Fond memories of Sun Cab Co., Herbie Glassman

JACQUES KELLY

November 02, 1993|By JACQUES KELLY

The country was slipping into the Depression in April 1930, the same month a young graduate of Western High School answered a help-wanted ad.

"Jobs were hard to come by in 1930," says Frieda Greiver, 84, who spent 44 years as bookkeeper at the Sun Cab Co., a Baltimore institution that is to be taken over by its longtime rival, Yellow Cab .

"I went for the job and found there was a room full of women waiting to be interviewed. I walked into an office ahead of all the others and I walked out with the job, at $17.50 a week, a lot of money for a girl who had very little work experience," says Greiver, who possesses total recall of her career in Sun Cab's front office.

The man who interviewed her and gave her that job was Herbert Glassman, known to all as Herbie, who dominated Sun Cab for its first 36 years. He was founder and president, a man who cut quite a figure in his plaid suits and camel-hair topcoat. He wore a flashy diamond pinky ring.

"He carried a huge roll of money tied with a rubber band. He had the habit of going into the garage and talking for hours with the mechanics, the chauffeurs and the shop foreman. If anyone asked for a loan, he had a five or a ten ready. He handed out money like Chiclets. I don't think he ever got a penny of it back," she says.

Glassman was a shrewd businessman who had a fleet of about 200 Chevrolets. In 1930, he had a fixed price fare of 35 cents for any destination within the city limits. Shoppers could hire a cab for $1.50 an hour.

The first Sun Cab office was at 1011 W. North Ave. In 1930, the company's telephone exchange was Madison 10000, an important number because radios were not used to dispatch cabs. People either hailed one on the street or called for one. Sun Cab also maintained telephones in drugstores or other popular meeting places so that patrons could summon taxis and drivers could call into headquarters to find out where fares were waiting.

A few years later, Glassman bought the old Neill Buick agency garage in the 2600 block of Sisson St. in the Remington neighborhood and moved the company there, where it remains to this day. Yet, for all the years Glassman owned the company, he lived in Washington, where he had real estate investments. While in Baltimore, he took rooms at the Hotel Belvedere.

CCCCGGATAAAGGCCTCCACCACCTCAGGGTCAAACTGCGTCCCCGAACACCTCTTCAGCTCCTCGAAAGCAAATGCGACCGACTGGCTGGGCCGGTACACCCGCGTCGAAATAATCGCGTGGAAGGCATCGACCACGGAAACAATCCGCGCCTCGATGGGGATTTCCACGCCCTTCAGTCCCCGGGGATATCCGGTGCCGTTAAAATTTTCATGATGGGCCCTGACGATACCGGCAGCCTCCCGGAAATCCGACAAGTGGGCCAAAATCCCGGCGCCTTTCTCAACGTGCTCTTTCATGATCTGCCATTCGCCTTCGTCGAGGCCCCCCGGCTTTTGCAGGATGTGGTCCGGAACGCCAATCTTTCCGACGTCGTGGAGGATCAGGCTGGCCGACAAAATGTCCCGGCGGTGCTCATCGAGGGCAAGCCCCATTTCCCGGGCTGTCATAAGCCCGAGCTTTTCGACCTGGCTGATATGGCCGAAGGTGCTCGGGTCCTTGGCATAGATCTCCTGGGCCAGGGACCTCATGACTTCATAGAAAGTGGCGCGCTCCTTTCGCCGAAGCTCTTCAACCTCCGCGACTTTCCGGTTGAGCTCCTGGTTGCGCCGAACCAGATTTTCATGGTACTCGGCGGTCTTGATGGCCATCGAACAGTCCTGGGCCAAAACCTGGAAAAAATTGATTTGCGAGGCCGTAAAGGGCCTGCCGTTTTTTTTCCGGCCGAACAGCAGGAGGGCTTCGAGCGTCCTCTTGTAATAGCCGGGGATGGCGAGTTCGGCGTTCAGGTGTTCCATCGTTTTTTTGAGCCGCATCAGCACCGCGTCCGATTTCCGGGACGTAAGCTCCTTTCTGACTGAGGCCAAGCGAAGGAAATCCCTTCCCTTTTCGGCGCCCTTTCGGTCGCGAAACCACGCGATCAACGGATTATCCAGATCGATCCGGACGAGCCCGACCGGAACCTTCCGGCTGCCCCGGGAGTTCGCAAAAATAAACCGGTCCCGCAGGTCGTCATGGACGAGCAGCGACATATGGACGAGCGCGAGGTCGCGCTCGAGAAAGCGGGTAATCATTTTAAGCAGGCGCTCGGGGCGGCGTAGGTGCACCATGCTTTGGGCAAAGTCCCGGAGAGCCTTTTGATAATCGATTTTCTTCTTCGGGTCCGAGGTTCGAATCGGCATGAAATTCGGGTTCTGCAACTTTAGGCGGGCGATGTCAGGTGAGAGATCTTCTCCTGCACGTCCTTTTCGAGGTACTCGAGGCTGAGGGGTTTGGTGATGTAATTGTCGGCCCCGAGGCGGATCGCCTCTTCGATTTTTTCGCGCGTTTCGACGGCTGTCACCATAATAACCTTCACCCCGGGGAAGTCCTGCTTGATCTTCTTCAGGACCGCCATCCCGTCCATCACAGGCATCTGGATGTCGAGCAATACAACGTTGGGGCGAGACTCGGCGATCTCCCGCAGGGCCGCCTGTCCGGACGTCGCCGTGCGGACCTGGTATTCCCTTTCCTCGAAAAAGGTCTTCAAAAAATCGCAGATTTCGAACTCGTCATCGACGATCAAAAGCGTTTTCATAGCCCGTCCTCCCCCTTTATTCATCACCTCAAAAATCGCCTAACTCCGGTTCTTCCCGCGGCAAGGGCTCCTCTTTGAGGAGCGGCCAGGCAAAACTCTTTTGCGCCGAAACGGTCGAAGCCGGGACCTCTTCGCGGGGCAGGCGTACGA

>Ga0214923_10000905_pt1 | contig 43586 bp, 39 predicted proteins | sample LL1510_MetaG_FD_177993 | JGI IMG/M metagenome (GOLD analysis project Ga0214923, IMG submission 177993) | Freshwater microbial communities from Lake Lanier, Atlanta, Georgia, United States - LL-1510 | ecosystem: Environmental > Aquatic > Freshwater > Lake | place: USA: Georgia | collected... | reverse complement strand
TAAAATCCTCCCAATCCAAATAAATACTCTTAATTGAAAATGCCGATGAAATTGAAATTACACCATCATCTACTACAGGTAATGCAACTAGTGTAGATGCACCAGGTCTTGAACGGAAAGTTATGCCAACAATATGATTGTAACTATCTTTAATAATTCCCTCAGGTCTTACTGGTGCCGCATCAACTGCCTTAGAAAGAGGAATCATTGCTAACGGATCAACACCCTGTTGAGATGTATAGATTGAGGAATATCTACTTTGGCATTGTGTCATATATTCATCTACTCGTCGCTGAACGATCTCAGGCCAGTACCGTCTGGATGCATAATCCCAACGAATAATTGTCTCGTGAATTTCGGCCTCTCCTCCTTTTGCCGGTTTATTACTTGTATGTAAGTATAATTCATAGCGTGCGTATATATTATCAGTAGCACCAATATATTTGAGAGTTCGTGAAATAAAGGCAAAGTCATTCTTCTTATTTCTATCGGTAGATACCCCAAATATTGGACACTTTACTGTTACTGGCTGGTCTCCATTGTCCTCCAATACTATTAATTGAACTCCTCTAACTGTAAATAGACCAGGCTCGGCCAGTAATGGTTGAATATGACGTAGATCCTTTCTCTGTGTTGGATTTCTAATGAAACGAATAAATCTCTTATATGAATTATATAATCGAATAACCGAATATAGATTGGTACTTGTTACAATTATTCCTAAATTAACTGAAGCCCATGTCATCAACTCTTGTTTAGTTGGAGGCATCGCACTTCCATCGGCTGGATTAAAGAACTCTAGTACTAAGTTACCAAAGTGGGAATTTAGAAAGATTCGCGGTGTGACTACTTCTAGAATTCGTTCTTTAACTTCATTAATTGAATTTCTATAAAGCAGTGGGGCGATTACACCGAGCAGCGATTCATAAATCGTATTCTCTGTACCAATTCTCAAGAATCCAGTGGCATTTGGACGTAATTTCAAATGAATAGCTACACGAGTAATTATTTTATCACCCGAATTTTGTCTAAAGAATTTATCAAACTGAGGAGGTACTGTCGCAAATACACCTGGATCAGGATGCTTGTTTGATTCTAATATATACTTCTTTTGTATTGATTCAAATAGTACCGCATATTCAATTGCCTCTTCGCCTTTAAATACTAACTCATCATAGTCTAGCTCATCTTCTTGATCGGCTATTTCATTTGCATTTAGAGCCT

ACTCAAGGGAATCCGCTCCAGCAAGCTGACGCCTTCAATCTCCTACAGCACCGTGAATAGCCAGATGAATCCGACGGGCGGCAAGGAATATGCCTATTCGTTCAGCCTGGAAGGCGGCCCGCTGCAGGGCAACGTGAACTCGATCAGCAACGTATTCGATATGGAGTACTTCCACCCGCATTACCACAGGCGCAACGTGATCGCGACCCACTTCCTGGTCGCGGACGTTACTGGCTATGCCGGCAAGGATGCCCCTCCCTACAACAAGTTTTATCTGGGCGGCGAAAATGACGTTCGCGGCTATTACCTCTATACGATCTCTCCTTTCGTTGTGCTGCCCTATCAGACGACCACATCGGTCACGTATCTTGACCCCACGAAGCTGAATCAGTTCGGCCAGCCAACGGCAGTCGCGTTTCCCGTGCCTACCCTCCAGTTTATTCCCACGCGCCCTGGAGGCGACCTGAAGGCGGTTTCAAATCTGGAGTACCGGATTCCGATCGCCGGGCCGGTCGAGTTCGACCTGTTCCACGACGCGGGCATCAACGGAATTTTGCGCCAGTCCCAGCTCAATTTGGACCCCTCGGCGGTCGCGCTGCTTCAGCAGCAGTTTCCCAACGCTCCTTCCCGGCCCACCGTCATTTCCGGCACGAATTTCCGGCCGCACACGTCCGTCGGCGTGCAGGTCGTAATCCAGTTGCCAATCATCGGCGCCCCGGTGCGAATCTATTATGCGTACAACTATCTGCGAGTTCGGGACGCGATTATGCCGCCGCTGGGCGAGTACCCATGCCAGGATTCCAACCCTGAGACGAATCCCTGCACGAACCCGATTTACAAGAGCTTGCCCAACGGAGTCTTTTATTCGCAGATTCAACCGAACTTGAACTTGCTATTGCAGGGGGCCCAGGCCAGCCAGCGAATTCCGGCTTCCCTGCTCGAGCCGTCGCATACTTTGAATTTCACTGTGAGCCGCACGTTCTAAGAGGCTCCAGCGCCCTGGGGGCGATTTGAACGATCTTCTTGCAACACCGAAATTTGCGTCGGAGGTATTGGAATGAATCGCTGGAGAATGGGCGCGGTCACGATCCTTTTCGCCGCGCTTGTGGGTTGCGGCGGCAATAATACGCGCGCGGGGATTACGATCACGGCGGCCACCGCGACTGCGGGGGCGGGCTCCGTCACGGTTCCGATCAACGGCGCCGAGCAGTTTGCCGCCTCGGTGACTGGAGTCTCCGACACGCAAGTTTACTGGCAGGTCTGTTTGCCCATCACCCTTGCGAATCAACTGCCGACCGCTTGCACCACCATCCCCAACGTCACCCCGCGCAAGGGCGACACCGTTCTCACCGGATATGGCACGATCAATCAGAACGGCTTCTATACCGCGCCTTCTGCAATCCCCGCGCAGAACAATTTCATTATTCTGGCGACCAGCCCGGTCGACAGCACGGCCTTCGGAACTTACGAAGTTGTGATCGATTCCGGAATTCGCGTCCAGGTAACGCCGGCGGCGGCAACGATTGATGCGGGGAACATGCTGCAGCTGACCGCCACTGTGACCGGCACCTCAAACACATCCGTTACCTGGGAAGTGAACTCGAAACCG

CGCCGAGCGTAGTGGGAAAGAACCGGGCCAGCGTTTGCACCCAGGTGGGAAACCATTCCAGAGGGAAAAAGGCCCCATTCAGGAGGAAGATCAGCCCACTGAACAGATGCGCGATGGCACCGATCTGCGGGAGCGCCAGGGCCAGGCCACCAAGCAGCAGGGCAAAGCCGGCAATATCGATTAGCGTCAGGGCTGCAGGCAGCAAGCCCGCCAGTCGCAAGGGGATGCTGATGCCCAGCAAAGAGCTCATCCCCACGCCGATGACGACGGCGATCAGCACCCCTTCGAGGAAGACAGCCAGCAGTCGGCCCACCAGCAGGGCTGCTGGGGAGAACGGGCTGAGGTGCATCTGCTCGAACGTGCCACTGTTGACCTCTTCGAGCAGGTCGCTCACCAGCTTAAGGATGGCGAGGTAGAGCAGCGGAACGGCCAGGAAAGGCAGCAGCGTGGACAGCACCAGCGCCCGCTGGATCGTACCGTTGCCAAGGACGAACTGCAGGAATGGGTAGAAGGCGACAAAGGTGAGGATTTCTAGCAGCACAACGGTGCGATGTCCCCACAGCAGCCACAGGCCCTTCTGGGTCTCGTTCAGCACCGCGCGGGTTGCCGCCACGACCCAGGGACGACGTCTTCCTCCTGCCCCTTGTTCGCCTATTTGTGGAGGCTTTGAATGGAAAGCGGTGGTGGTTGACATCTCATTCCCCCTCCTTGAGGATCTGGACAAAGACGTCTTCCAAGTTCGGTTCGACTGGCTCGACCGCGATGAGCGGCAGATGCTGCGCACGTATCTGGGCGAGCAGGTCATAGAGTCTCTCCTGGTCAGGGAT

"Other places failed in the Depression of the 1930s but we prospered," Greiver says. "The zone fare system took you a long way for 35 cents. I started work in April and by July 4th we had gotten a small bonus for all the extra work we did over the holiday."

In those days, Sun Cab drivers wore shirts, ties and caps. They were expected to come to work neat and clean. The company maintained a barber shop on the property where the garage was situated.

Greiver went on to become the company's office manager and corporate secretary. She ran an efficient operation, she says.

"Things went well until World War II. Then came the shortages of labor, gasoline and tires," she says. "I think we made it through the war as well as we did because of the excellent preventative maintenance on the cabs. They may have run 24 hours a day but they were kept in excellent repair. The garage people saw to that."

Greiver saw her boss as a model employer. He gave bonuses of $1,000 savings bonds to people who worked there 20 years. She got a new Chevy as a gift for 20 years of employment.

There were other examples of the company's generosity. Any driver who worked there less than a year got a carton of cigarettes at Christmas.

"One year, the only year, Mr. Glassman decided to give away turkeys, live ones," Greiver says. "The whole garage was filled with squawking birds. It was bedlam. We had 600 chauffeurs on the payroll. Everybody -- full and part time -- got a live turkey. The next year he gave out Navy blue pea coats."

The company changed hands on Jan. 1, 1967. Greiver remained at her ledger books until she was 65. She retired in 1974. There are still plenty of Sun Chevrolets on the streets of Baltimore today, but pending state Public Service Commission approval, they should start going out under the Yellow Cab banner.

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